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Riopelle art theft ‘a complete con job,’ dealer says

Riopelle piece of art stolen from a Toronto gallery that was recovered in Montreal

A Winnipeg art dealer whose painting by Canadian master Jean-Paul Riopelle was stolen from a Toronto gallery says the heist was more sophisticated swindle than brutish burglary.

An untitled Riopelle from the 1950s was found this week in a Montreal home during a police raid, Quebec provincial police said Friday. The painting was stolen April 1 from the Toronto branch of Mayberry Fine Art, the gallery confirmed.

"It was a complete con job," said Shaun Mayberry, the Canadian art specialist of the Winnipeg-based art dealing family. "This theft was very cleverly orchestrated. Nothing in my 40 years experience prepared me for that; nothing like that has ever happened."

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The Integrated Art Crime Investigation Team of the RCMP and Quebec provincial police released a photograph of a man they say is a chief suspect after they seized the painting. Provincial police spokeswoman Sergeant Mélanie Dumaresq said a person was questioned after the painting was seized in Montreal, but no arrests were made. "They're still investigating," she said.

The Riopelle painting, valued at about $225,000, was among the artist's oil-on-canvas abstract works completed in Paris in 1958 – the same year he rose in international prominence with an honourable mention from the Guggenheim International Award.

"It's a classic Riopelle canvas," Mr. Mayberry said. "One of the great postwar paintings from a period where he was very influential. It's a coveted period in the artist's career, and that makes it very desirable from a collector's point of view."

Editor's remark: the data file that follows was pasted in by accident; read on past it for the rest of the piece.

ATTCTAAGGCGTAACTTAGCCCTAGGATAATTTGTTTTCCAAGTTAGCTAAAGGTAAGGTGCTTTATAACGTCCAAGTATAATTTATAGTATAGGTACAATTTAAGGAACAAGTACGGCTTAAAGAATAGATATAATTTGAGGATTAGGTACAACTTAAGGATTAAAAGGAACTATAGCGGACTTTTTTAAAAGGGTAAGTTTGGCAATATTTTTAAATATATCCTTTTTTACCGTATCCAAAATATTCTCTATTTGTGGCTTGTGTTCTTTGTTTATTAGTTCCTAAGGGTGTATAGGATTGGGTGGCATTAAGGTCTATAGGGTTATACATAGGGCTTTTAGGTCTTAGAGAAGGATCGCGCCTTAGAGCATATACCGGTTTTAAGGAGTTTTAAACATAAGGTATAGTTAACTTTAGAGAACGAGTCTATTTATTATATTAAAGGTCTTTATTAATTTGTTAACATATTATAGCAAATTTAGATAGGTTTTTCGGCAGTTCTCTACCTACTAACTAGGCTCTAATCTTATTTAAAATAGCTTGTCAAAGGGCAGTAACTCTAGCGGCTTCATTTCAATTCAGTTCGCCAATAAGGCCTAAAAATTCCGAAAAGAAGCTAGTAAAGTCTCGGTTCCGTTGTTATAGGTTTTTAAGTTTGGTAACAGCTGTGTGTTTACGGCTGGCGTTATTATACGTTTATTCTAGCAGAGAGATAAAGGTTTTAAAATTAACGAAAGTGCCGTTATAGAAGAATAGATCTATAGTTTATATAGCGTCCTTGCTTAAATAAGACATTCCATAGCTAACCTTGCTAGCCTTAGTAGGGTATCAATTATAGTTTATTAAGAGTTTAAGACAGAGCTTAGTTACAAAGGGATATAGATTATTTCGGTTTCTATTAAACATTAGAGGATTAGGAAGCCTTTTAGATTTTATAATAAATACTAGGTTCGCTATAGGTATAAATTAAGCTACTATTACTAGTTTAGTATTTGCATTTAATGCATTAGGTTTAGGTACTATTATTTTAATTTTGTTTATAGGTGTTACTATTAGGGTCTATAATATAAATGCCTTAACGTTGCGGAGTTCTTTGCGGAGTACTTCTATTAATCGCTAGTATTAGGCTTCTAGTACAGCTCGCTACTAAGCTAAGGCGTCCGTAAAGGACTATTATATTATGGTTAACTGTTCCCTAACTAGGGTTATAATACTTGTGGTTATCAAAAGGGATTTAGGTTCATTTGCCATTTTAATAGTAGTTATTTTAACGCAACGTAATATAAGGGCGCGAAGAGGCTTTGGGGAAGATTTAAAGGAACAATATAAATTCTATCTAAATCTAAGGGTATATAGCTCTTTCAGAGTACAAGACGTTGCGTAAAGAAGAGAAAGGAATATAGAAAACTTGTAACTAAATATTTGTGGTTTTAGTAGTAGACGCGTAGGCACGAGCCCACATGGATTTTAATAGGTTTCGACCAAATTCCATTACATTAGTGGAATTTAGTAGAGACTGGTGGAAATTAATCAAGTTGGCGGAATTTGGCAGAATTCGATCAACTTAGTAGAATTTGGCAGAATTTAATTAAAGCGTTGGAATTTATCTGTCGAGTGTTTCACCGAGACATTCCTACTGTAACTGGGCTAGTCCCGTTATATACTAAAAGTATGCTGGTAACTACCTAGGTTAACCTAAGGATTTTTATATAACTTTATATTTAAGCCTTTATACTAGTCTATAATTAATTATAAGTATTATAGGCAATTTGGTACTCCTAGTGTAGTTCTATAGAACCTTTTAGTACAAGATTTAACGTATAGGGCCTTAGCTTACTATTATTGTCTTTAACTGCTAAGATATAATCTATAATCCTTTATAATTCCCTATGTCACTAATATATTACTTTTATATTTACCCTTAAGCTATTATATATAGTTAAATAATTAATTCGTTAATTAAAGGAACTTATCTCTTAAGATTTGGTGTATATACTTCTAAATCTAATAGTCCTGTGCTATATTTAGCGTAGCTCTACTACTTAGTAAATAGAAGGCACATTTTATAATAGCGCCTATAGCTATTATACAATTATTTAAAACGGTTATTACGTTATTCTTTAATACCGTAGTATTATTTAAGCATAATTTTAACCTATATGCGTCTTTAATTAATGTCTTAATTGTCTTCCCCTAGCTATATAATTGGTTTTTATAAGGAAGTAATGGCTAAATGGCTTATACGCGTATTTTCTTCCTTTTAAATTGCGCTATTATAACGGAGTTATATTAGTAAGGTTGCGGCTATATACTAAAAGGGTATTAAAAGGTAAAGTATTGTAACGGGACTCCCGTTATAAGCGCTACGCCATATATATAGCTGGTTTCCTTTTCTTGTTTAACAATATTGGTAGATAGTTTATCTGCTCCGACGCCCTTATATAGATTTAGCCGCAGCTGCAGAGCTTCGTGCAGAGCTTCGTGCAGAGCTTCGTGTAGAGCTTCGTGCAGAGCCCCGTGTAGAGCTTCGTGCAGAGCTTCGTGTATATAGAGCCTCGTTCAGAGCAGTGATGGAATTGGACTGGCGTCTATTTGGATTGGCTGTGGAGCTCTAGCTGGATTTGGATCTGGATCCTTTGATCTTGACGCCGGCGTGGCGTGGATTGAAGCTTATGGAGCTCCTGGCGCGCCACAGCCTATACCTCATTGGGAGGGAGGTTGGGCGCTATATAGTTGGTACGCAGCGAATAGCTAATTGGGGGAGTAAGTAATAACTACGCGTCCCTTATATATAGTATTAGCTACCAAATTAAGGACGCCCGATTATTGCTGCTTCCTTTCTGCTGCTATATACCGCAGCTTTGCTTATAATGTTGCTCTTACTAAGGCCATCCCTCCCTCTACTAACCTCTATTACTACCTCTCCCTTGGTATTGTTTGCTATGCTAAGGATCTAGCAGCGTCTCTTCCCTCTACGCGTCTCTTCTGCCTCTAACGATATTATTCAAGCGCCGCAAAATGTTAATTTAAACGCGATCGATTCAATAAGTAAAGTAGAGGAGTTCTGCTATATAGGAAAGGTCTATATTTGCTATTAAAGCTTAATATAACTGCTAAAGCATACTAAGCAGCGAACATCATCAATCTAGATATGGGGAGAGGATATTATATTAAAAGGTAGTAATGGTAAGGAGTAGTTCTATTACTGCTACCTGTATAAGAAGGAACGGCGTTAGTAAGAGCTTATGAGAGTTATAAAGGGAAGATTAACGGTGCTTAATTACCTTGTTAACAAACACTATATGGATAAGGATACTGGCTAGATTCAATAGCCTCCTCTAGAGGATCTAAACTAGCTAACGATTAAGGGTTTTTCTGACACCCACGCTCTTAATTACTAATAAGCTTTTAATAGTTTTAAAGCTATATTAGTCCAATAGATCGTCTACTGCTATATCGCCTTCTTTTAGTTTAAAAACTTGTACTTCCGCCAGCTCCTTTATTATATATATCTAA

Mr. Mayberry said the thief was clearly aware of the painting's history when he walked into the gallery to conduct business, and was also intimately familiar with the transaction process for the purchase of a work of art worth hundreds of thousands of dollars from a reputable gallery.

Both the police and Mr. Mayberry were reluctant to go too deeply into theft methodology, citing the continuing investigation and, in Mr. Mayberry's case, the security of other artworks. But he did say other galleries in Toronto have been victimized by similar frauds.

"These people were professionals, and we weren't alone in being victimized," Mr. Mayberry said. "Our communication, the transaction we conducted, there was nothing to suggest it was other than business-as-usual. Of course, in hindsight, I can now see gaps in our process."

Riopelle artworks have been a favourite target of thieves for years. In 2011, a bronze statue titled La Défaite (The Defeat) was stolen from near his former workshop in Estérel, Que. It was discovered smashed in a nearby forest. Several of his lithographs were stolen in the early 2000s from a Montreal art supply store and turned up on Kijiji in 2010.

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Mr. Riopelle, who is revered in his home province of Quebec and died in 2002 at 78 years old, was a prolific artist who created very marketable works, art experts say. Stealing art is one thing – finding a buyer willing to pay big money for artworks of dubious provenance is another.

"There are people out there who will turn a blind eye, but if the motivation is financial gain, it's generally only a matter of time until someone gets tripped up," Mr. Mayberry said.

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About the Author
National correspondent

Les Perreaux joined the Montreal bureau of the Globe and Mail in 2008. He previously worked for the Canadian Press covering national and international affairs, including federal and Quebec politics and the war in Afghanistan. More

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